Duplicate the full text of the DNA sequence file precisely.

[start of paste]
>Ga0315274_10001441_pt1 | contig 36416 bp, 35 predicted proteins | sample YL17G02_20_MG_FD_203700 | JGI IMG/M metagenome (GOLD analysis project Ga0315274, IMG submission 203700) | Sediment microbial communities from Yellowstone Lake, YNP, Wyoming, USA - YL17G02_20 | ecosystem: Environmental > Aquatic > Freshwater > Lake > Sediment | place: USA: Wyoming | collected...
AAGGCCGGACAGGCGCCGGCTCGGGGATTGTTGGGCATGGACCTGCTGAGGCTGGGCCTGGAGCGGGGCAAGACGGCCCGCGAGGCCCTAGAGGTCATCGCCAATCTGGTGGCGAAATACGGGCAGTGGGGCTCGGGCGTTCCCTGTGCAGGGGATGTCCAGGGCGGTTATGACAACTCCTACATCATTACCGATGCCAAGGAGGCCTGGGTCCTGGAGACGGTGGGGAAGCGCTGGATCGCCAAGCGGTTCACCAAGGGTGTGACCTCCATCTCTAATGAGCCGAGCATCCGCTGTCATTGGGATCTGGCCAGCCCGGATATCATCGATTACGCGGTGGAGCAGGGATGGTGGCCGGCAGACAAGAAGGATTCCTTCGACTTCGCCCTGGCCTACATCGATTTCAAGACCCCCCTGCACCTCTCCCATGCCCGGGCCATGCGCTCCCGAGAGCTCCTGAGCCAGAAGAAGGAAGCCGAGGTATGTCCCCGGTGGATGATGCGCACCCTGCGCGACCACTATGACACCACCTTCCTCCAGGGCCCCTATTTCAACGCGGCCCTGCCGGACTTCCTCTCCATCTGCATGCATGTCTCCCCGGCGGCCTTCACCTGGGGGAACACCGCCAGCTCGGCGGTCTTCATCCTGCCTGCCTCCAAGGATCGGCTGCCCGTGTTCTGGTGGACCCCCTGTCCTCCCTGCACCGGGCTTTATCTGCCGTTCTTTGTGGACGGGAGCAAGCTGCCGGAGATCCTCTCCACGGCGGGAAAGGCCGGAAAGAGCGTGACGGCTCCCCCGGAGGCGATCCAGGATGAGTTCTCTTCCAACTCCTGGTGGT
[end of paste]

>Ga0315274_10001441_pt1 | contig 36416 bp, 35 predicted proteins | sample YL17G02_20_MG_FD_203700 | JGI IMG/M metagenome (GOLD analysis project Ga0315274, IMG submission 203700) | Sediment microbial communities from Yellowstone Lake, YNP, Wyoming, USA - YL17G02_20 | ecosystem: Environmental > Aquatic > Freshwater > Lake > Sediment | place: USA: Wyoming | collected...
AAGGCCGGACAGGCGCCGGCTCGGGGATTGTTGGGCATGGACCTGCTGAGGCTGGGCCTGGAGCGGGGCAAGACGGCCCGCGAGGCCCTAGAGGTCATCGCCAATCTGGTGGCGAAATACGGGCAGTGGGGCTCGGGCGTTCCCTGTGCAGGGGATGTCCAGGGCGGTTATGACAACTCCTACATCATTACCGATGCCAAGGAGGCCTGGGTCCTGGAGACGGTGGGGAAGCGCTGGATCGCCAAGCGGTTCACCAAGGGTGTGACCTCCATCTCTAATGAGCCGAGCATCCGCTGTCATTGGGATCTGGCCAGCCCGGATATCATCGATTACGCGGTGGAGCAGGGATGGTGGCCGGCAGACAAGAAGGATTCCTTCGACTTCGCCCTGGCCTACATCGATTTCAAGACCCCCCTGCACCTCTCCCATGCCCGGGCCATGCGCTCCCGAGAGCTCCTGAGCCAGAAGAAGGAAGCCGAGGTATGTCCCCGGTGGATGATGCGCACCCTGCGCGACCACTATGACACCACCTTCCTCCAGGGCCCCTATTTCAACGCGGCCCTGCCGGACTTCCTCTCCATCTGCATGCATGTCTCCCCGGCGGCCTTCACCTGGGGGAACACCGCCAGCTCGGCGGTCTTCATCCTGCCTGCCTCCAAGGATCGGCTGCCCGTGTTCTGGTGGACCCCCTGTCCTCCCTGCACCGGGCTTTATCTGCCGTTCTTTGTGGACGGGAGCAAGCTGCCGGAGATCCTCTCCACGGCGGGAAAGGCCGGAAAGAGCGTGACGGCTCCCCCGGAGGCGATCCAGGATGAGTTCTCTTCCAACTCCTGGTGGT